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Friday, March 28, 2008
'Things We Lost in the Fire'
For love is strong as death
How easily we are numbed by routine. We wake up each morning expecting the world to be much like it always is, barely aware that one day we will awake to find that someone so close, so needed, in our lives is no longer there.
The sudden loss of a loved one is so devastating; the grief can seem unbearable. And yet, we are forced to bear it and — harder still — move on.
There is no set way to work through such a situation; everyone is left to struggle through as best they can, finding some way to honor that lost life and some kind of inner resolution as well. That's the subject of director Susanne Bier's latest, "Things We Lost in the Fire," released in Japan as "Kanashimi ga Kawaku Made."
In the film, Halle Berry plays Audrey, a happily married mother who suddenly finds herself a widow when her husband, Brian (David Duchovny), is killed in an act of random violence. That's how death strikes, mercilessly; her husband just goes out for ice cream for the kids one night and never comes home.
At the funeral, Audrey meets Jerry (Benicio Del Toro), Brian's closest friend since childhood. Once a promising lawyer, Jerry is now a skid-row heroin addict; Brian, seen in flashback, stuck by Jerry even when everyone else had deserted him, including Audrey, who had always resented Jerry's ties to Brian.
For motives which she herself isn't entirely clear on, Audrey invites Jerry to stay at her home in an upper-class Seattle neighborhood and get off the needle. Maybe she's doing it for Brian, maybe she senses Jerry's good with her kids, maybe she just needs somebody around. Jerry takes her up on the offer, and moves into an unfinished studio on the property.
The film, scripted by Allan Loeb, sets out an almost too-neat parallel: Death-wish Jerry, with nothing to live for, gradually opens up to this surrogate family; once successful and fulfilled Audrey, having seen her life shattered, teeters on the edge of the abyss. Audrey makes moves to help Jerry, but she also asks him about drugs, saying "I want to know what it feels like to escape." Jerry is proud to be there for Brian's kids, Harper and Dory (Alexis Llewellyn and Micah Berry), but finds himself thrown when 6-year-old Harper says, in all innocence, "You can marry my mom, and then she'd be happy again." Jerry murmurs, "But that would make it like my best friend never existed."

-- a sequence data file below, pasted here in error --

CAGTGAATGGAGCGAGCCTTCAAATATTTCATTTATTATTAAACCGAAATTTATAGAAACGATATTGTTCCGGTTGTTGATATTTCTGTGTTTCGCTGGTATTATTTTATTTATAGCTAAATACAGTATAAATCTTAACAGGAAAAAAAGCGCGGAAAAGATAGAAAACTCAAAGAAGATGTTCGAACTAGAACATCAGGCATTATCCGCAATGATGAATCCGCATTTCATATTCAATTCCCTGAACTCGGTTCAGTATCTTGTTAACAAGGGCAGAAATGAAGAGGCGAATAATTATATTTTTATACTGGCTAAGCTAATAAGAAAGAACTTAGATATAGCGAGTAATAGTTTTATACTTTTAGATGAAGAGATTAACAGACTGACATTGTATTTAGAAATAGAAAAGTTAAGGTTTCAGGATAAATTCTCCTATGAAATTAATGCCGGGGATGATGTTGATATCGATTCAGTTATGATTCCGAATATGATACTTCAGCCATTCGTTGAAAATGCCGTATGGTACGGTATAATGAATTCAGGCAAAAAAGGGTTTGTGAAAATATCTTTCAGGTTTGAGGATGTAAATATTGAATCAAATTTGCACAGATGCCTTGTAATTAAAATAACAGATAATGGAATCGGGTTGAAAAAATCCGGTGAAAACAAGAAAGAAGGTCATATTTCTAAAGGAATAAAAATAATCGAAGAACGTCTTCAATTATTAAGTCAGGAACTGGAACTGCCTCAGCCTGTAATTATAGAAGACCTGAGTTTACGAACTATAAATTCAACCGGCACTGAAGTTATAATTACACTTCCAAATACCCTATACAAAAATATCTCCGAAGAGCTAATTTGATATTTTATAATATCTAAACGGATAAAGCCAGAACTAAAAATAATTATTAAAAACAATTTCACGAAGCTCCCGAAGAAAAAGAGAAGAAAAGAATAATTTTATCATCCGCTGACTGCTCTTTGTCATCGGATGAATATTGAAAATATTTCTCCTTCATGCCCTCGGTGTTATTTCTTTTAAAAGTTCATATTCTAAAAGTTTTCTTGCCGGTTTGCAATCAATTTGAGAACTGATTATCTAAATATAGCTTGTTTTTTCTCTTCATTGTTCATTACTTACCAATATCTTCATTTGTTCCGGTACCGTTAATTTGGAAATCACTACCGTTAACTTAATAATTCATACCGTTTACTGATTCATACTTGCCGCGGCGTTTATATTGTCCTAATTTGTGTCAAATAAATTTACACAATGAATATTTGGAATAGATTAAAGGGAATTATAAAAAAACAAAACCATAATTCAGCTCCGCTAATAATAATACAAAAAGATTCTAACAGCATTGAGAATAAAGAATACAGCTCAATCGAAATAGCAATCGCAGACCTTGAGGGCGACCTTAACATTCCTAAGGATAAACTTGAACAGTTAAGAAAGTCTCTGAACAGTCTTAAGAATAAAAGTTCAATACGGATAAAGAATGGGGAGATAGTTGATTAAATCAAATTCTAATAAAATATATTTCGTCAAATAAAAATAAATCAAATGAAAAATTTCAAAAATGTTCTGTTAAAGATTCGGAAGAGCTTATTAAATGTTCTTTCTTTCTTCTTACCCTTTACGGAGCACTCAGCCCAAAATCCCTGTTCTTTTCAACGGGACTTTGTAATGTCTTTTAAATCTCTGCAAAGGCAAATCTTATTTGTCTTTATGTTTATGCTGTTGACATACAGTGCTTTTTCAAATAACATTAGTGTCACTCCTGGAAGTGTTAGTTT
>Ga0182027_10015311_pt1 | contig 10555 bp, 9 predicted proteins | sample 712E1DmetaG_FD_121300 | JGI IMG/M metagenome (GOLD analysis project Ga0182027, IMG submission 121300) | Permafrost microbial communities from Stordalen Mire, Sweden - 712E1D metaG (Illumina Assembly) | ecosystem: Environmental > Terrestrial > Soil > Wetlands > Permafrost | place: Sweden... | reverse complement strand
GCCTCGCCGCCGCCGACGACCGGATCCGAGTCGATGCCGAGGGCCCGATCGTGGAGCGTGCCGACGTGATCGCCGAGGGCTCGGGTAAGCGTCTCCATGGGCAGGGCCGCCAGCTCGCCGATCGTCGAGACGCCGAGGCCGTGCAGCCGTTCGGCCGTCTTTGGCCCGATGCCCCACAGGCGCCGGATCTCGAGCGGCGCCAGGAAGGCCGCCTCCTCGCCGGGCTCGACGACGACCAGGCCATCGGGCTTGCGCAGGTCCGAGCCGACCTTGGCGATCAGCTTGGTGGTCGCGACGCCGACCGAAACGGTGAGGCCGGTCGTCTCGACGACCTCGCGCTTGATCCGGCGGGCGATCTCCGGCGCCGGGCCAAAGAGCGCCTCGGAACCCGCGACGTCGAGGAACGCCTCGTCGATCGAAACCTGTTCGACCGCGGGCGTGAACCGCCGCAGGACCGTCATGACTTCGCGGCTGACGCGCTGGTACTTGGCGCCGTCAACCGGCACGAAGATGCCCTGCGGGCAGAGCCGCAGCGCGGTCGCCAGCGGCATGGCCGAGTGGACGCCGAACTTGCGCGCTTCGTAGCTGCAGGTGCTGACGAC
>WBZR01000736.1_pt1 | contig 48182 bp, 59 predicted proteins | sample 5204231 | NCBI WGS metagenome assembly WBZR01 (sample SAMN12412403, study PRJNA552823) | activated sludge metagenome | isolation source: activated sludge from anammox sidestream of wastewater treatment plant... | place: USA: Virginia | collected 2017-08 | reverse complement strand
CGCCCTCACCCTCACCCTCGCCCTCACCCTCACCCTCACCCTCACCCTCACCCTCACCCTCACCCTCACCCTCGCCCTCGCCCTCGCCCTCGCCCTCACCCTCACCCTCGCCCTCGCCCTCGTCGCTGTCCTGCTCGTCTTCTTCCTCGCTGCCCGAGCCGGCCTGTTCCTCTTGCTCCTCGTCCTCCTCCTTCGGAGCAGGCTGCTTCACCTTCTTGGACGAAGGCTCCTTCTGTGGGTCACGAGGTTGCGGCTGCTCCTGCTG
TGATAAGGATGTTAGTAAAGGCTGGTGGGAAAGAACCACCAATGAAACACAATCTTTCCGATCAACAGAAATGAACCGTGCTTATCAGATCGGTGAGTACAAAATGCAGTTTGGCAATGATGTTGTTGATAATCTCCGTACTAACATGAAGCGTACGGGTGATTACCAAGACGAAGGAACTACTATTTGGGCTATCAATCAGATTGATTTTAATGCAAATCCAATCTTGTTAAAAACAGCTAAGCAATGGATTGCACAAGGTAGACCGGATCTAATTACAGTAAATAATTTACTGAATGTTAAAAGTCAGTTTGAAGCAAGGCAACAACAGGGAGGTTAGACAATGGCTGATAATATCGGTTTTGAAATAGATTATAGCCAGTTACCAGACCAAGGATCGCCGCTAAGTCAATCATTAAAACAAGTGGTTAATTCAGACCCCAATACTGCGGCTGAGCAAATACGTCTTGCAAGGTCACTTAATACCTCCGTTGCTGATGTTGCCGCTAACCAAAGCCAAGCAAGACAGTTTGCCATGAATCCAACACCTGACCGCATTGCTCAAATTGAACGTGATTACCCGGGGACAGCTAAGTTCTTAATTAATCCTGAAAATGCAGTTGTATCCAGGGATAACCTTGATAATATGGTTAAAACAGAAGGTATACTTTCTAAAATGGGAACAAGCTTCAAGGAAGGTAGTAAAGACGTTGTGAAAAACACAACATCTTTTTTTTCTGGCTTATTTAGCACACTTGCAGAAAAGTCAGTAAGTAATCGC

"Things We Lost in the Fire" is an exceptionally moving portrait of the aftermath of loss, full of grief, anger, confusion, and the bittersweet, almost guilty return of hope. It shows how it is that while we can find happiness in others, we can only find strength in ourselves.
While not a light film, it is not as monolithically heavy as some of the other melodramas these actors are known for, such as "21 Grams" or "Monster's Ball." Del Toro, in particular, brings a dazed sense of humor to his role, especially in scenes with Audrey's neighbor Howard (John Carroll Lynch), a good-natured square who's desperate to unload on someone about his impending divorce.
Del Toro's got just the right laconic cool needed to play the kind of junkie who listens to Lou Reed, and Berry shines, moving through the whole range of emotions without ever overplaying them; at long last, we again see the Oscar-winning actress who was so intense in "Monster's Ball".
Director Bier, who was loosely affiliated with Lars Von Trier's Dogma 95 movement, had an acclaimed career in Denmark over the past decade-plus before producer/director Sam Mendes ("American Beauty") lured her to Hollywood for this, her first English-language film. (Bier's last two films, "After The Wedding" and "Brothers," received a dual-release in Japan last December.)
Unlike most of her Danish contemporaries, Bier does not opt for shock or self-consciously artificial narratives. Rather, her main focus is a raw emotional realism mixed with a scrambled, free-associating approach to cutting scenes, and the occasional lull of poetic stillness, focusing in close on the actor's bodies or eyes. Everything good about her earlier films is here — along with a wonderful, lilting score by the currently hot Gustavo Santaolalla — and the shaky Dogma-style camerawork is a bit more under control, thankfully.
"Things we Lost" is a more hopeful, even heart-tuggingly sentimental piece of filmmaking than, say, "After the Wedding." And if "Things We Lost in the Fire" offers some light at the end of the tunnel, it does so honestly. Neither a Hollywood feel-good movie, nor its indie equivalent, a feel-bad movie, Bier's film takes the reasonable view that life will throw us punches, and it's up to us to roll with them.